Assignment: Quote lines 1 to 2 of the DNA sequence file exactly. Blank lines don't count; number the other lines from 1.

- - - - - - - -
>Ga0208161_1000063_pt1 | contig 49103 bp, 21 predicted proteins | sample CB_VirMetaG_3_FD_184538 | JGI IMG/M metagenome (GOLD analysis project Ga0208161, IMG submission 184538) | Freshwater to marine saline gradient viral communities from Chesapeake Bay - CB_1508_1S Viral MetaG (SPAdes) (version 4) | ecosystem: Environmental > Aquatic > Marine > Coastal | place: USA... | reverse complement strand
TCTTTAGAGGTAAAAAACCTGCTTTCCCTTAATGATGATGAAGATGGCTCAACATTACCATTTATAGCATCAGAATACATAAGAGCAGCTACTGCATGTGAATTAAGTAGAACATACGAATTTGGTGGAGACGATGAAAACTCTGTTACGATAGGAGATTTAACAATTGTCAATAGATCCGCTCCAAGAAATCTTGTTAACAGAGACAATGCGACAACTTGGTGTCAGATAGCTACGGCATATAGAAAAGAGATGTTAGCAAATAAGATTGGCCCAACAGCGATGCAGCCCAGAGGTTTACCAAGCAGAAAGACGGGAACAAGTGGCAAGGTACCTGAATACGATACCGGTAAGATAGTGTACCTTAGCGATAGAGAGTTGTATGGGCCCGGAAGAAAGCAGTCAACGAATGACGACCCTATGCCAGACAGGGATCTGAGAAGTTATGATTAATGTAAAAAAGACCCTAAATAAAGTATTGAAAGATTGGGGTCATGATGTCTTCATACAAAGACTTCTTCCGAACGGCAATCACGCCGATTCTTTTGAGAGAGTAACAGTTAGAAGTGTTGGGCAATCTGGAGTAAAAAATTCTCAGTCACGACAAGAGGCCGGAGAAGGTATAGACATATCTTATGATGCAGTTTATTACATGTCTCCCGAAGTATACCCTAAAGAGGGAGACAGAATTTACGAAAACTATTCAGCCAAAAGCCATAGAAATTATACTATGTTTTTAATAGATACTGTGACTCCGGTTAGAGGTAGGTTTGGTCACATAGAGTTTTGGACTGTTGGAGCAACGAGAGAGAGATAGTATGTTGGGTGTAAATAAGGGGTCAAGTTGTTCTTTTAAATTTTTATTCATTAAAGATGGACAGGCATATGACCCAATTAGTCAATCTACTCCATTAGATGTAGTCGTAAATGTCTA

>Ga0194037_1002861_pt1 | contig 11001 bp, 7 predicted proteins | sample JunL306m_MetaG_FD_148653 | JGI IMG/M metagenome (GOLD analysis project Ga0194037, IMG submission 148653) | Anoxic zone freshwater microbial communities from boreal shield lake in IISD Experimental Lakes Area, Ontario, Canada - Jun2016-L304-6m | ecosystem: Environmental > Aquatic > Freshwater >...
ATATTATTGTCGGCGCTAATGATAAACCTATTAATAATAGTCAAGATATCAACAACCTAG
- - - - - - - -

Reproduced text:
>Ga0208161_1000063_pt1 | contig 49103 bp, 21 predicted proteins | sample CB_VirMetaG_3_FD_184538 | JGI IMG/M metagenome (GOLD analysis project Ga0208161, IMG submission 184538) | Freshwater to marine saline gradient viral communities from Chesapeake Bay - CB_1508_1S Viral MetaG (SPAdes) (version 4) | ecosystem: Environmental > Aquatic > Marine > Coastal | place: USA... | reverse complement strand
TCTTTAGAGGTAAAAAACCTGCTTTCCCTTAATGATGATGAAGATGGCTCAACATTACCATTTATAGCATCAGAATACATAAGAGCAGCTACTGCATGTGAATTAAGTAGAACATACGAATTTGGTGGAGACGATGAAAACTCTGTTACGATAGGAGATTTAACAATTGTCAATAGATCCGCTCCAAGAAATCTTGTTAACAGAGACAATGCGACAACTTGGTGTCAGATAGCTACGGCATATAGAAAAGAGATGTTAGCAAATAAGATTGGCCCAACAGCGATGCAGCCCAGAGGTTTACCAAGCAGAAAGACGGGAACAAGTGGCAAGGTACCTGAATACGATACCGGTAAGATAGTGTACCTTAGCGATAGAGAGTTGTATGGGCCCGGAAGAAAGCAGTCAACGAATGACGACCCTATGCCAGACAGGGATCTGAGAAGTTATGATTAATGTAAAAAAGACCCTAAATAAAGTATTGAAAGATTGGGGTCATGATGTCTTCATACAAAGACTTCTTCCGAACGGCAATCACGCCGATTCTTTTGAGAGAGTAACAGTTAGAAGTGTTGGGCAATCTGGAGTAAAAAATTCTCAGTCACGACAAGAGGCCGGAGAAGGTATAGACATATCTTATGATGCAGTTTATTACATGTCTCCCGAAGTATACCCTAAAGAGGGAGACAGAATTTACGAAAACTATTCAGCCAAAAGCCATAGAAATTATACTATGTTTTTAATAGATACTGTGACTCCGGTTAGAGGTAGGTTTGGTCACATAGAGTTTTGGACTGTTGGAGCAACGAGAGAGAGATAGTATGTTGGGTGTAAATAAGGGGTCAAGTTGTTCTTTTAAATTTTTATTCATTAAAGATGGACAGGCATATGACCCAATTAGTCAATCTACTCCATTAGATGTAGTCGTAAATGTCTA